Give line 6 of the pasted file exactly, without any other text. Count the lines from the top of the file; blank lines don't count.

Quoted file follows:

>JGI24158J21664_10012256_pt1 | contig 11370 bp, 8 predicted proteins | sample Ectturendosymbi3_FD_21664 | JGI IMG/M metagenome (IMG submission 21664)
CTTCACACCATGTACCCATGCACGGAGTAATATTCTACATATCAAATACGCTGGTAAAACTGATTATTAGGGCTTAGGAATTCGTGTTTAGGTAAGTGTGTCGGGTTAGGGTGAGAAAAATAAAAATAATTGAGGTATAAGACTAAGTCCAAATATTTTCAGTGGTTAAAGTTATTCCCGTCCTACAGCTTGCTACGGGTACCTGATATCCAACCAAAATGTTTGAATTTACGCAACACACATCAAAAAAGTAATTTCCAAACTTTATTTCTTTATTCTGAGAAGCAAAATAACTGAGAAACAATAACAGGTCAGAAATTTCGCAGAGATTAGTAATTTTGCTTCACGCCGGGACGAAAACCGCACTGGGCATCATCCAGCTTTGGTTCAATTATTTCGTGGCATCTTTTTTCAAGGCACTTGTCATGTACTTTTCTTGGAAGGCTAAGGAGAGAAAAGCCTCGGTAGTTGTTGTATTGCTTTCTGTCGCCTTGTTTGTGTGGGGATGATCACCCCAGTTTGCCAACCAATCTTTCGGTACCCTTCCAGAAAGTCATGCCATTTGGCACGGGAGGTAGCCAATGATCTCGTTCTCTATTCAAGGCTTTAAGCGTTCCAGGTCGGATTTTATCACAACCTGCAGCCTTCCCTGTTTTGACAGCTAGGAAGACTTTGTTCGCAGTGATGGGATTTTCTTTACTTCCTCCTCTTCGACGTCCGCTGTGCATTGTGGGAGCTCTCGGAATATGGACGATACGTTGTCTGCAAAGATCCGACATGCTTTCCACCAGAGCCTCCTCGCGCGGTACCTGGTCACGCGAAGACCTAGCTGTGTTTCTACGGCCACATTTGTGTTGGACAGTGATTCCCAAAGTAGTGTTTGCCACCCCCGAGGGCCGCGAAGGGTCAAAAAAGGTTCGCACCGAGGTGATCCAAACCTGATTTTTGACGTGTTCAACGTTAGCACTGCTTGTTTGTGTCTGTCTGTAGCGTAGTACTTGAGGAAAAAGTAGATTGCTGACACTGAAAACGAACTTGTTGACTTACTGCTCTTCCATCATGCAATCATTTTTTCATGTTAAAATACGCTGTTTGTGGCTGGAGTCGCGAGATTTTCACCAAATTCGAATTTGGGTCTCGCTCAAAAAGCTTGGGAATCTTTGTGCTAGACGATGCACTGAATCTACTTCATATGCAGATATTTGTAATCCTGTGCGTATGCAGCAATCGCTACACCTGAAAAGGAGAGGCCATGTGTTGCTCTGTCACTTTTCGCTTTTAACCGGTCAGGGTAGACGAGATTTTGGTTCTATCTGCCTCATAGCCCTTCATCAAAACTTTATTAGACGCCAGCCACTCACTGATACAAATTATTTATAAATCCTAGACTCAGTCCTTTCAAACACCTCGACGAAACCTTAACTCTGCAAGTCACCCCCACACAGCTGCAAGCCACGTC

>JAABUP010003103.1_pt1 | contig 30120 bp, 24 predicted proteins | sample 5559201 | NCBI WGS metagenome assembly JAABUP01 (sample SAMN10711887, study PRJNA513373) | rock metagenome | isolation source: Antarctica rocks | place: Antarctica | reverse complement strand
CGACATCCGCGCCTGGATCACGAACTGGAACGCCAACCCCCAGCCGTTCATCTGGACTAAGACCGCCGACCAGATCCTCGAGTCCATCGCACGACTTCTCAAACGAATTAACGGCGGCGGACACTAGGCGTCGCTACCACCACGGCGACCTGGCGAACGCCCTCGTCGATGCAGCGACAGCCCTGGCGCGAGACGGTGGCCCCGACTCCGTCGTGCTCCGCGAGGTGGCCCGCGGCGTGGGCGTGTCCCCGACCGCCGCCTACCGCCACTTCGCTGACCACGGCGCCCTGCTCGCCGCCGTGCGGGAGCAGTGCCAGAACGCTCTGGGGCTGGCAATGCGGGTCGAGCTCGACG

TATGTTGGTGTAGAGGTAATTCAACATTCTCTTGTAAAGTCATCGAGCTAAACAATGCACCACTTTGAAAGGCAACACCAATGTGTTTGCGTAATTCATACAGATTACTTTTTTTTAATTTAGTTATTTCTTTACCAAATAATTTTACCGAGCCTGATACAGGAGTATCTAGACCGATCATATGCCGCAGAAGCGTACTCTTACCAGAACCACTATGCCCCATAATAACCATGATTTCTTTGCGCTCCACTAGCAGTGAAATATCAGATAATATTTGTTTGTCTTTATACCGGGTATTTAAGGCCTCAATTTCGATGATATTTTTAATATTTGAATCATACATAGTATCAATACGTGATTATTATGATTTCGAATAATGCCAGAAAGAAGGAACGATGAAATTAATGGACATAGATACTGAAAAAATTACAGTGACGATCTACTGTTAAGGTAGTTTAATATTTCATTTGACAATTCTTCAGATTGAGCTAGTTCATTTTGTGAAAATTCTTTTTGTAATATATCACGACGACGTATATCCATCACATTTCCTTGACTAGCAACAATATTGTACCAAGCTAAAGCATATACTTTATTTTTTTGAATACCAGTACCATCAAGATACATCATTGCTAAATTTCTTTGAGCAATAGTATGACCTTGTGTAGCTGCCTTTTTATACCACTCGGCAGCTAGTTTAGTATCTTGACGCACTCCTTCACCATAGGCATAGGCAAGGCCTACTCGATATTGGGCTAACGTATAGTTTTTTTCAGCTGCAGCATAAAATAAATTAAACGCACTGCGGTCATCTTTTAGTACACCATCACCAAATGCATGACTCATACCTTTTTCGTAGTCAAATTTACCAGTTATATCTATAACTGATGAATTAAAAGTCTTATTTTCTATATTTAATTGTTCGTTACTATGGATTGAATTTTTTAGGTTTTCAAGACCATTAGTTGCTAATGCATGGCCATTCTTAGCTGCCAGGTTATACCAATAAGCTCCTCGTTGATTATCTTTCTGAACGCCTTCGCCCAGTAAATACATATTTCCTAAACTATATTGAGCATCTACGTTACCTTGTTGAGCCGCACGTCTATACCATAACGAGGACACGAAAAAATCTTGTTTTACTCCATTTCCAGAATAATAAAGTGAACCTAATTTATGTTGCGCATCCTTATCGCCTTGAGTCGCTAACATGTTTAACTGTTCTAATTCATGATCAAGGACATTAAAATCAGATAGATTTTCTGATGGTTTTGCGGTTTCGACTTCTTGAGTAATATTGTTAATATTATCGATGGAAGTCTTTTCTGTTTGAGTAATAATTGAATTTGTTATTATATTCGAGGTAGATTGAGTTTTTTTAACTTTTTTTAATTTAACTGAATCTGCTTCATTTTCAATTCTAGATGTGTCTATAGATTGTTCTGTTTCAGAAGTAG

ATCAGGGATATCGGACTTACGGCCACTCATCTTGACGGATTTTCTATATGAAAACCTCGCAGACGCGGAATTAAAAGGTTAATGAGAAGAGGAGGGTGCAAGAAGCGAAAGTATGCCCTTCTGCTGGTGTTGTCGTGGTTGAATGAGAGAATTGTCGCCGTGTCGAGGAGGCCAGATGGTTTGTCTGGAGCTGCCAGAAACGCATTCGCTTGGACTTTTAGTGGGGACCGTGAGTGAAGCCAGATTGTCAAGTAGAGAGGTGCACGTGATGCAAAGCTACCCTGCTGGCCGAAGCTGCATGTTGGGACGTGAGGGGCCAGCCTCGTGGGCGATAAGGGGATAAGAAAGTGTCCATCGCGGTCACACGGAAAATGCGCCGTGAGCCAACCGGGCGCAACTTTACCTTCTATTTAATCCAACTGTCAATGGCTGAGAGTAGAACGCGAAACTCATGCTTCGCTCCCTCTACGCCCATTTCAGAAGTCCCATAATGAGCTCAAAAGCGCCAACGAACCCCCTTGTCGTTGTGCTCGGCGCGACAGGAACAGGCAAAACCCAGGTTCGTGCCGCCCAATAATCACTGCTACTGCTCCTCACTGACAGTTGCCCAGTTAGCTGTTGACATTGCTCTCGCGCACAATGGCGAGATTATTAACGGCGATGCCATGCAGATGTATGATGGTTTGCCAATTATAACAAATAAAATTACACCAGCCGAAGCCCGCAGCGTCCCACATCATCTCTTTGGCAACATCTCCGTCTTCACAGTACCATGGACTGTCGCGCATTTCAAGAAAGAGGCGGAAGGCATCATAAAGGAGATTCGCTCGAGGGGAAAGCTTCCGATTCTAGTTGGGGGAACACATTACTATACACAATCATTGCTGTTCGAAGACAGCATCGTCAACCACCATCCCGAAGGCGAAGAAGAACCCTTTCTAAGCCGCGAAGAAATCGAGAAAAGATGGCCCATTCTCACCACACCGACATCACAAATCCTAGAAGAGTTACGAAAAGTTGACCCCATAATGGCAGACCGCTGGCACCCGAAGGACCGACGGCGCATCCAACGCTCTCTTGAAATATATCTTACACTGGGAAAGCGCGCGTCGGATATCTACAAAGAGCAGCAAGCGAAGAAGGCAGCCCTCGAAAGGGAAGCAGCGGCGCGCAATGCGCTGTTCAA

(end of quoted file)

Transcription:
ATCAGGGATATCGGACTTACGGCCACTCATCTTGACGGATTTTCTATATGAAAACCTCGCAGACGCGGAATTAAAAGGTTAATGAGAAGAGGAGGGTGCAAGAAGCGAAAGTATGCCCTTCTGCTGGTGTTGTCGTGGTTGAATGAGAGAATTGTCGCCGTGTCGAGGAGGCCAGATGGTTTGTCTGGAGCTGCCAGAAACGCATTCGCTTGGACTTTTAGTGGGGACCGTGAGTGAAGCCAGATTGTCAAGTAGAGAGGTGCACGTGATGCAAAGCTACCCTGCTGGCCGAAGCTGCATGTTGGGACGTGAGGGGCCAGCCTCGTGGGCGATAAGGGGATAAGAAAGTGTCCATCGCGGTCACACGGAAAATGCGCCGTGAGCCAACCGGGCGCAACTTTACCTTCTATTTAATCCAACTGTCAATGGCTGAGAGTAGAACGCGAAACTCATGCTTCGCTCCCTCTACGCCCATTTCAGAAGTCCCATAATGAGCTCAAAAGCGCCAACGAACCCCCTTGTCGTTGTGCTCGGCGCGACAGGAACAGGCAAAACCCAGGTTCGTGCCGCCCAATAATCACTGCTACTGCTCCTCACTGACAGTTGCCCAGTTAGCTGTTGACATTGCTCTCGCGCACAATGGCGAGATTATTAACGGCGATGCCATGCAGATGTATGATGGTTTGCCAATTATAACAAATAAAATTACACCAGCCGAAGCCCGCAGCGTCCCACATCATCTCTTTGGCAACATCTCCGTCTTCACAGTACCATGGACTGTCGCGCATTTCAAGAAAGAGGCGGAAGGCATCATAAAGGAGATTCGCTCGAGGGGAAAGCTTCCGATTCTAGTTGGGGGAACACATTACTATACACAATCATTGCTGTTCGAAGACAGCATCGTCAACCACCATCCCGAAGGCGAAGAAGAACCCTTTCTAAGCCGCGAAGAAATCGAGAAAAGATGGCCCATTCTCACCACACCGACATCACAAATCCTAGAAGAGTTACGAAAAGTTGACCCCATAATGGCAGACCGCTGGCACCCGAAGGACCGACGGCGCATCCAACGCTCTCTTGAAATATATCTTACACTGGGAAAGCGCGCGTCGGATATCTACAAAGAGCAGCAAGCGAAGAAGGCAGCCCTCGAAAGGGAAGCAGCGGCGCGCAATGCGCTGTTCAA